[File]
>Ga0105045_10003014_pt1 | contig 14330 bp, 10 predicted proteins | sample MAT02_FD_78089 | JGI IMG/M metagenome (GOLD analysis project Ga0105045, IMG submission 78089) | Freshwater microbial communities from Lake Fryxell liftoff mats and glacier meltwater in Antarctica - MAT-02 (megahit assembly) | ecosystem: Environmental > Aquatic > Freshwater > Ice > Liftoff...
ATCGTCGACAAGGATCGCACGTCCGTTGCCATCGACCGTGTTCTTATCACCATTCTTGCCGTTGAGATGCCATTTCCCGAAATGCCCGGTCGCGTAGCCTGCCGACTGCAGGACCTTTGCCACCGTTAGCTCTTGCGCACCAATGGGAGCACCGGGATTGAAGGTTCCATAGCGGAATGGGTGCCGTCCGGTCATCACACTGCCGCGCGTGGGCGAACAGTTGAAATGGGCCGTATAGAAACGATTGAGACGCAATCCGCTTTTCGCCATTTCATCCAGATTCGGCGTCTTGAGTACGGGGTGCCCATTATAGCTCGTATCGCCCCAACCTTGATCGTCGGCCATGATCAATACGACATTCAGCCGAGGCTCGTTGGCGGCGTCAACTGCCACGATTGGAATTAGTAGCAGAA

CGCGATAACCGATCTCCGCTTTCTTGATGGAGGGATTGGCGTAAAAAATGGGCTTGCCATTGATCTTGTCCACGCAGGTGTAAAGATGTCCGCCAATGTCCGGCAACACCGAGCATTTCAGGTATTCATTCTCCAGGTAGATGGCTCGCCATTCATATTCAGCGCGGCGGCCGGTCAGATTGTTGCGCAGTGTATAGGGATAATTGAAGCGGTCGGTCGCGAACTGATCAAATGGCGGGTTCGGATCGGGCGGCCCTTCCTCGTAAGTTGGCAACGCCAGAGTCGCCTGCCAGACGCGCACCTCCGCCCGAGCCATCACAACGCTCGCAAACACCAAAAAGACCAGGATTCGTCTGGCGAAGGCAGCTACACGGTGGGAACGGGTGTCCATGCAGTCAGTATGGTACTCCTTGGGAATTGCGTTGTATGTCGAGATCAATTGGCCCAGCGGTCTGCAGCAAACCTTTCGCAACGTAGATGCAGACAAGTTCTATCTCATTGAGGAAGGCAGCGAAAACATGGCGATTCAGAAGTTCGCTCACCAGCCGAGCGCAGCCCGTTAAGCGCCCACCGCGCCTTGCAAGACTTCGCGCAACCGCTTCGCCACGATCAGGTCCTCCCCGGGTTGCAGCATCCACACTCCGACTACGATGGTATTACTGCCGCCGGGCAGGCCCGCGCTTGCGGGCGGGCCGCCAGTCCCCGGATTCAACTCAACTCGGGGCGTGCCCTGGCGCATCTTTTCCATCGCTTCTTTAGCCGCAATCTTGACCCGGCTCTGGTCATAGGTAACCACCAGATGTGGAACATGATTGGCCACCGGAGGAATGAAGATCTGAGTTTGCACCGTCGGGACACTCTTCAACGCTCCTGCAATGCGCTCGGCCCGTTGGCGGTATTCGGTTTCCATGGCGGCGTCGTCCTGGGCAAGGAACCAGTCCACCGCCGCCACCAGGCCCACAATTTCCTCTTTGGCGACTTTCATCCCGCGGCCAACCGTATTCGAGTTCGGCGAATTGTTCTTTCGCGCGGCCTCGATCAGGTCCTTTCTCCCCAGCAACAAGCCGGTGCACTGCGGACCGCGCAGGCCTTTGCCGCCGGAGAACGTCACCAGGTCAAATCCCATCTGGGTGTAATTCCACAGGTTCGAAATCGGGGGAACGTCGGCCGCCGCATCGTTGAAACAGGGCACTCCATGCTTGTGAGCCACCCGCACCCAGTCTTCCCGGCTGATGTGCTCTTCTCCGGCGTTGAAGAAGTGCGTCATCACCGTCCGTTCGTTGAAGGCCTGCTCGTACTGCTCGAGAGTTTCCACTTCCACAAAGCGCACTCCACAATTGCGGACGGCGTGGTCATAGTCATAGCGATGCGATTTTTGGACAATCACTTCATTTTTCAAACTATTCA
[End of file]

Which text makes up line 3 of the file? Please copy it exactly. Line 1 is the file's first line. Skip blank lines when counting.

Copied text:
CGCGATAACCGATCTCCGCTTTCTTGATGGAGGGATTGGCGTAAAAAATGGGCTTGCCATTGATCTTGTCCACGCAGGTGTAAAGATGTCCGCCAATGTCCGGCAACACCGAGCATTTCAGGTATTCATTCTCCAGGTAGATGGCTCGCCATTCATATTCAGCGCGGCGGCCGGTCAGATTGTTGCGCAGTGTATAGGGATAATTGAAGCGGTCGGTCGCGAACTGATCAAATGGCGGGTTCGGATCGGGCGGCCCTTCCTCGTAAGTTGGCAACGCCAGAGTCGCCTGCCAGACGCGCACCTCCGCCCGAGCCATCACAACGCTCGCAAACACCAAAAAGACCAGGATTCGTCTGGCGAAGGCAGCTACACGGTGGGAACGGGTGTCCATGCAGTCAGTATGGTACTCCTTGGGAATTGCGTTGTATGTCGAGATCAATTGGCCCAGCGGTCTGCAGCAAACCTTTCGCAACGTAGATGCAGACAAGTTCTATCTCATTGAGGAAGGCAGCGAAAACATGGCGATTCAGAAGTTCGCTCACCAGCCGAGCGCAGCCCGTTAAGCGCCCACCGCGCCTTGCAAGACTTCGCGCAACCGCTTCGCCACGATCAGGTCCTCCCCGGGTTGCAGCATCCACACTCCGACTACGATGGTATTACTGCCGCCGGGCAGGCCCGCGCTTGCGGGCGGGCCGCCAGTCCCCGGATTCAACTCAACTCGGGGCGTGCCCTGGCGCATCTTTTCCATCGCTTCTTTAGCCGCAATCTTGACCCGGCTCTGGTCATAGGTAACCACCAGATGTGGAACATGATTGGCCACCGGAGGAATGAAGATCTGAGTTTGCACCGTCGGGACACTCTTCAACGCTCCTGCAATGCGCTCGGCCCGTTGGCGGTATTCGGTTTCCATGGCGGCGTCGTCCTGGGCAAGGAACCAGTCCACCGCCGCCACCAGGCCCACAATTTCCTCTTTGGCGACTTTCATCCCGCGGCCAACCGTATTCGAGTTCGGCGAATTGTTCTTTCGCGCGGCCTCGATCAGGTCCTTTCTCCCCAGCAACAAGCCGGTGCACTGCGGACCGCGCAGGCCTTTGCCGCCGGAGAACGTCACCAGGTCAAATCCCATCTGGGTGTAATTCCACAGGTTCGAAATCGGGGGAACGTCGGCCGCCGCATCGTTGAAACAGGGCACTCCATGCTTGTGAGCCACCCGCACCCAGTCTTCCCGGCTGATGTGCTCTTCTCCGGCGTTGAAGAAGTGCGTCATCACCGTCCGTTCGTTGAAGGCCTGCTCGTACTGCTCGAGAGTTTCCACTTCCACAAAGCGCACTCCACAATTGCGGACGGCGTGGTCATAGTCATAGCGATGCGATTTTTGGACAATCACTTCATTTTTCAAACTATTCA